Turkey Breast Confit

Thanksgiving was always going to look different this year, but man, I wasn’t feeling the creative surge like I usually do. Still, after so many ups and downs this year, this was exactly the holiday I needed to keep things in perspective. We searched around for some new ideas–especially since thanksgiving for two people really doesn’t warrant a whole bird! Don’t worry though– we still made a bunch of food!

I braved the outside world and went to a few different stores to find turkey legs…to no avail. Serious March flashbacks to the first wave of food and supply shortages! At least slightly more people were wearing masks though.

I finally found a whole bone-in turkey breast, and figured it would be easy enough to filet at home– still technically not a whole bird, and much less defrosting either way! Dani got the idea to cook the breasts confit, and c’mon…I could never say no to that! The result was delicious if not a little unintended, but just like the salt-crusted duck from way back, I’m going to give you some pointers to make yours better than mine.

In the US, it’s almost standard to brine the turkey overnight, but I didn’t want to deal with the nasty water afterward. I seasoned it with dry salt (a little more generously than usual), and a few other spices, to cure it overnight. Tip #1: go easy on the salt, especially since the breasts don’t have a lot of fat. I may have seasoned for a larger piece of meat, so just go with your instincts here and season normally. Fold in some extra spices like carraway, cloves, allspice, and nutmeg if you want to bring in more classic holiday flavors, then let it cure in the fridge for up to six hours (not overnight–this might also help with the saltiness issue).

This was about 6 Cups of Ghee and a little olive oil for good measure. Warm it up slowly for confit.

Once you’re ready to cook confit, which is literally just slowly, poaching the meat in oil/fat, you won’t need much to get started. Tip #2: season your fats! Whether you’re just using olive oil and ghee (clarified butter) like I did, going for the carnitas vibe with lard, or splurging on duck fat, you should add things to give it more complex flavors. I tossed a large head of garlic, orange peel, and springs of rosemary and thyme into the pot, and just warmed it enough to melt the fat. I kept the heat in the oven around 300 degrees, and once the oil was barely starting to bubble, I added to meat. Now, all was fine, but I got a little impatient after 2 hours of cooking, and turned the heat up to about 335. I still can’t decide whether I would do that part again! See, it started to actually fry (I figured I was in the clear since it was under 350 degrees) and once I saw the browning I got worried, and lowered the heat to about 250. I was holding my breath for that first taste, but at these low temperatures it took about 3.5 hours to be fully cooked. The butter started to brown already though, so that part was irreversible.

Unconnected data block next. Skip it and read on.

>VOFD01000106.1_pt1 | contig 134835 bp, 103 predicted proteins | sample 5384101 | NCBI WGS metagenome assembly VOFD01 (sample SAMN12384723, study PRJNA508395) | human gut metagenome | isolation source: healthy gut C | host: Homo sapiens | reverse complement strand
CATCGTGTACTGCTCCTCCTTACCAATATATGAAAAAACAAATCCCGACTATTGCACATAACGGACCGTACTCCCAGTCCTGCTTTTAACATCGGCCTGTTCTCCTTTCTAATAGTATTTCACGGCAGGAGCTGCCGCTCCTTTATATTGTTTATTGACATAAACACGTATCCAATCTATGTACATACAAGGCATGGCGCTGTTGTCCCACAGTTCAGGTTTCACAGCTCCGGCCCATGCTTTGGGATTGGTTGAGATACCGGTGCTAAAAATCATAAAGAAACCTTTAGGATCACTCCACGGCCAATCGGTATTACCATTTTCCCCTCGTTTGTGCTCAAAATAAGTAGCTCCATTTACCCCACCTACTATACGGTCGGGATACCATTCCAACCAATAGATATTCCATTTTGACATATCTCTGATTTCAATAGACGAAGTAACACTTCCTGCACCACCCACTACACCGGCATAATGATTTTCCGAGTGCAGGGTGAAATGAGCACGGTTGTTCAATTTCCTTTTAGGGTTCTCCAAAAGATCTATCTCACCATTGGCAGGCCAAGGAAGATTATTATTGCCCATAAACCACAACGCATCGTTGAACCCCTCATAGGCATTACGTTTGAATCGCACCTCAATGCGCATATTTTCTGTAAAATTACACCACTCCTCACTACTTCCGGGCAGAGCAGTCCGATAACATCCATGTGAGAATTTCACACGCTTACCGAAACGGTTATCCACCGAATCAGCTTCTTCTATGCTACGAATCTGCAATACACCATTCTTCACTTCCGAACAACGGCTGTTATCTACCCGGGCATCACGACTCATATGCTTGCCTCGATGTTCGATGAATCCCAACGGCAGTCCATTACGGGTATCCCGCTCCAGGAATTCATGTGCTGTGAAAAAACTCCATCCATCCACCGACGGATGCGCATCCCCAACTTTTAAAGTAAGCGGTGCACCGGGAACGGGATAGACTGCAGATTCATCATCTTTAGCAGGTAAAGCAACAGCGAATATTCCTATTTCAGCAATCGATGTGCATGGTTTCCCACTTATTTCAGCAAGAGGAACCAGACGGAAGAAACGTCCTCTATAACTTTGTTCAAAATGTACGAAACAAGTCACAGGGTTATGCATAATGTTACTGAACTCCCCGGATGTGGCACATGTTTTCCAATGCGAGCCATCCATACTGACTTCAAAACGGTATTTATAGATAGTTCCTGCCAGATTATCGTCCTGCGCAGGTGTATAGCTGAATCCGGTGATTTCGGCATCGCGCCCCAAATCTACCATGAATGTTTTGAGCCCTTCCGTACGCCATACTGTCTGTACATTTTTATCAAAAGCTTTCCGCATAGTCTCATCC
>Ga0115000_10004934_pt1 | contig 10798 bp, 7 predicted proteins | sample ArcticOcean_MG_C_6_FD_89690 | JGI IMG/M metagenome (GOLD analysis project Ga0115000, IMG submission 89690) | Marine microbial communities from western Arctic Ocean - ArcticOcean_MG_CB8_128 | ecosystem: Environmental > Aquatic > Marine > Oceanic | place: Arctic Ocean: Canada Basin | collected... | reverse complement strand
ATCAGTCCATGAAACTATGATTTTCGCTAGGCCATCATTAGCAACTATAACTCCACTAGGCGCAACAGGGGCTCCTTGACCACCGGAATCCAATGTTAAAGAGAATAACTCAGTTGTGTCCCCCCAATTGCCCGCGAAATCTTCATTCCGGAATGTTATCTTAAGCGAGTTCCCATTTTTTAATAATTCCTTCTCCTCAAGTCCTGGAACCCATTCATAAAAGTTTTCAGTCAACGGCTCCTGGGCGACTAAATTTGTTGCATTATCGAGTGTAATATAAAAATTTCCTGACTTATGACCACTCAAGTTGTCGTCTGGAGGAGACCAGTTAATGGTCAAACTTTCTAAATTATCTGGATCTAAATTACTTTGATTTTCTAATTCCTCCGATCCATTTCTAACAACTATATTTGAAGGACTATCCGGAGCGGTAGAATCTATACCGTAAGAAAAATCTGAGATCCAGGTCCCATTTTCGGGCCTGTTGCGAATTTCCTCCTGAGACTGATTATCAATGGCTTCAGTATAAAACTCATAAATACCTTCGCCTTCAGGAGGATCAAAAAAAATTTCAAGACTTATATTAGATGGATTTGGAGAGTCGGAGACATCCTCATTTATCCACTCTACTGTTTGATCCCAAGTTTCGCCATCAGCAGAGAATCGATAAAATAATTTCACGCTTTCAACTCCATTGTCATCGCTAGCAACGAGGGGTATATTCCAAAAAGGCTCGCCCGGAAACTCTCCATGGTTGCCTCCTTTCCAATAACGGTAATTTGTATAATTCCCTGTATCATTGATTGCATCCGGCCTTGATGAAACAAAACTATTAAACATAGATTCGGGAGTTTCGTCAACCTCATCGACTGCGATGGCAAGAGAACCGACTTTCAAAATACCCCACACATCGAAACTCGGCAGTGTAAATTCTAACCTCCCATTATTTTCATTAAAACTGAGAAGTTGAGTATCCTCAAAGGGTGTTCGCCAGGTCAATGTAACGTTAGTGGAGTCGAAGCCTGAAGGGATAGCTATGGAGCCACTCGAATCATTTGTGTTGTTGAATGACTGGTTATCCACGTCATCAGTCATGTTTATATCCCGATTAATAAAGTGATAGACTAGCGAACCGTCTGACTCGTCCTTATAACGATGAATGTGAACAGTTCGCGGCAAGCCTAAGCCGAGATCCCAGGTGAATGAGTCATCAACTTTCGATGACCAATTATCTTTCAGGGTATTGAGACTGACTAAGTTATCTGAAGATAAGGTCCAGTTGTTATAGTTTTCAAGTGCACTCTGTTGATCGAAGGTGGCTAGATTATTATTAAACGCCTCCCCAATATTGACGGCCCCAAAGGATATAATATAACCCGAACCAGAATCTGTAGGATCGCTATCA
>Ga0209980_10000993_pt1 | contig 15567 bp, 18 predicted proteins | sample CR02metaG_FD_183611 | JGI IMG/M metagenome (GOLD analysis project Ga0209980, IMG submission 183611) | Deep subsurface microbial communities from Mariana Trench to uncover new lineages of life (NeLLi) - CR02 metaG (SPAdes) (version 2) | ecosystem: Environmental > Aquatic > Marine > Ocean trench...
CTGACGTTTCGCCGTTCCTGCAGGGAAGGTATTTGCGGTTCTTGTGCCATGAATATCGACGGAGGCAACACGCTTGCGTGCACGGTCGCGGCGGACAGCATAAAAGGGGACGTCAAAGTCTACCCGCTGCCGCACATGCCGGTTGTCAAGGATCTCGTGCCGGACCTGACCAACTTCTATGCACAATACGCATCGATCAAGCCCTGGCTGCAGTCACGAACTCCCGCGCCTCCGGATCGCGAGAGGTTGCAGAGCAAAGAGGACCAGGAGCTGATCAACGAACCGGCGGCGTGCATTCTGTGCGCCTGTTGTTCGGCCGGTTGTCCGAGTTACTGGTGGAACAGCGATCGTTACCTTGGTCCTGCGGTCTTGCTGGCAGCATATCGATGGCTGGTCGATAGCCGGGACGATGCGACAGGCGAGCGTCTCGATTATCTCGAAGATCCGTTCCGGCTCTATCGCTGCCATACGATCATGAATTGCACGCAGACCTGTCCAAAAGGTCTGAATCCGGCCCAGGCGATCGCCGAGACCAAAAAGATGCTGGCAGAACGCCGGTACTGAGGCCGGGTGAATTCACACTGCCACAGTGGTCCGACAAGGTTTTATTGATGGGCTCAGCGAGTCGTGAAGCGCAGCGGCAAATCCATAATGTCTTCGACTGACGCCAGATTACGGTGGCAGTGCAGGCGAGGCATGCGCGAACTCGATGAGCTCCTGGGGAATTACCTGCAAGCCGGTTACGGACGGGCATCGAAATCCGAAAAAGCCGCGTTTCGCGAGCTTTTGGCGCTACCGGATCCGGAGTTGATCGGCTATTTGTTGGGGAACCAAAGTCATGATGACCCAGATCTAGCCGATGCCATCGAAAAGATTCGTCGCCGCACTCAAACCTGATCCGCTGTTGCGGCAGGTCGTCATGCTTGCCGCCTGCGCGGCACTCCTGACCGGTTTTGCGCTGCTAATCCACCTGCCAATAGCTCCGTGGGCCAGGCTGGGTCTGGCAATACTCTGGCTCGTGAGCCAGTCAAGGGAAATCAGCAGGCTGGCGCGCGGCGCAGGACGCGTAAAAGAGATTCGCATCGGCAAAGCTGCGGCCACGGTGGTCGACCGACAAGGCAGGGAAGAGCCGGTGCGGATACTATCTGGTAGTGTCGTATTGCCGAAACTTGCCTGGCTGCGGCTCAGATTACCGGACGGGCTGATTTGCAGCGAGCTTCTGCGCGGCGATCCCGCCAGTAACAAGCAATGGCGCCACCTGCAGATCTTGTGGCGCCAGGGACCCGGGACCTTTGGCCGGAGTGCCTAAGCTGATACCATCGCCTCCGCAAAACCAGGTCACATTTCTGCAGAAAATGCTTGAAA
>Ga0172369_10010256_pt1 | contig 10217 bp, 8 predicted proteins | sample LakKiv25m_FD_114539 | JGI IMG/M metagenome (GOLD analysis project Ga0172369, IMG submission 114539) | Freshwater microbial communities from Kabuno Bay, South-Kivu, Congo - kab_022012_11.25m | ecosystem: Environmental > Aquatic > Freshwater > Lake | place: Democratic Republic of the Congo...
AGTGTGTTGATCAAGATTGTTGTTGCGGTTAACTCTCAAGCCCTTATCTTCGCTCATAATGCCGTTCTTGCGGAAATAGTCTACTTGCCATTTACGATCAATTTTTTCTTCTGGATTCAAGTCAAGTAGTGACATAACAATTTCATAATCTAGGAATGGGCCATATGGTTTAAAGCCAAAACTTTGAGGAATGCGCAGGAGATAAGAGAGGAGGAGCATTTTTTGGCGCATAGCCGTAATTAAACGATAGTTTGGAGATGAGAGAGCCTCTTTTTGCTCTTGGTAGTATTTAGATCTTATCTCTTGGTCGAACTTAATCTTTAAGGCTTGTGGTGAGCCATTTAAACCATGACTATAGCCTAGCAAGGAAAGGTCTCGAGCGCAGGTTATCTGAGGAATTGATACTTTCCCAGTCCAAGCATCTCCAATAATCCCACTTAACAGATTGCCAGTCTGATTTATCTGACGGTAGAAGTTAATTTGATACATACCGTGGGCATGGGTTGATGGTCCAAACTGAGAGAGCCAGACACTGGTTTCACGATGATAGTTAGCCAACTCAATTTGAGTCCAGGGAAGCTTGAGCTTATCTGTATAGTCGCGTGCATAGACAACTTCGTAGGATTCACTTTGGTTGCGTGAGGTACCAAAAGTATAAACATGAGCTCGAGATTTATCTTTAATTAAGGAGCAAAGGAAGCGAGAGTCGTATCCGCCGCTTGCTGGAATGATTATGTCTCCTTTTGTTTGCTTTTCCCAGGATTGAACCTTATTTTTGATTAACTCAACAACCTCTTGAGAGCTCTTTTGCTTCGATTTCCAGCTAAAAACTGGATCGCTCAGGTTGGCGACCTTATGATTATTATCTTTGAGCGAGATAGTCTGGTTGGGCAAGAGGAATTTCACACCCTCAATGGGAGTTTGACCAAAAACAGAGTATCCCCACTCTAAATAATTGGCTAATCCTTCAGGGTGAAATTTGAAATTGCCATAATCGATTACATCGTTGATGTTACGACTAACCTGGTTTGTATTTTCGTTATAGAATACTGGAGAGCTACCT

The root of all these high temperatures was definitely a worry about the long cooking time. I’m going to suggest that you keep the temperature below 220 degrees for the real deal–but it’s probably going to add an extra hour or two to the cooking time. If done more carefully, you will avoid the browning.

The oil got a little hotter than I intended, but it was still low and slow enough to keep the meat tender.

Verdict? Besides the slight over-seasoning, it was delicious. The meat was tender–not dry at all–and it didn’t taste fried even though my impulses almost got me. I had planned to finish the turkey under the broiler (since confit usually usually doesn’t provide much browning/texture), but it didn’t need much longer to be fully cooked. Instead, I basted it with harissa, and reheated it slowly for an additional 10 minutes or so. Of course, you should still check to be sure yours is cooked before you take it out–mine was! Tip #3 keep your temperatures in the lower range! It pays to cook this slowly, and even once it’s done, you can sear or broil it for color and texture. Just don’t expect to eat it for about…four hours.

Ready to try this out?

Let’s cook.

You’ll need:

2 Turkey Breast Filets, skin-on

4 Cups Ghee (Clarified Butter)

2 Cups Olive Oil

4 Sprigs Rosemary

4 Sprigs Thyme

2 Strips Orange Peel

1 Head of Garlic, root chopped off

1 Tbs Salt

1/2 Tbs Pepper

1 Tbs Caraway Seeds, crushed

1 Tsp Coriander powder

1 Clove, crushed

  1. Season the turkey breasts generously with the mixed spices, then refrigerate uncovered for 3-6 hours.
  2. Once the meat is ready, slowly warm the ghee and olive oil in a large pot at 220 degrees. Add the head of garlic, herbs, and orange peel and stir until fragrant.
  3. Carefully submerge both turkey breasts in the oil, cover, and transfer to the oven at the same temperature. Cook for at least 2 hours, checking occasionally to maintain the correct temperature.
  4. Cook for an additional 2 hours, then remove from the oil, and let it rest on paper towels until cook. Finish by broiling/searing the meat ahead of serving.


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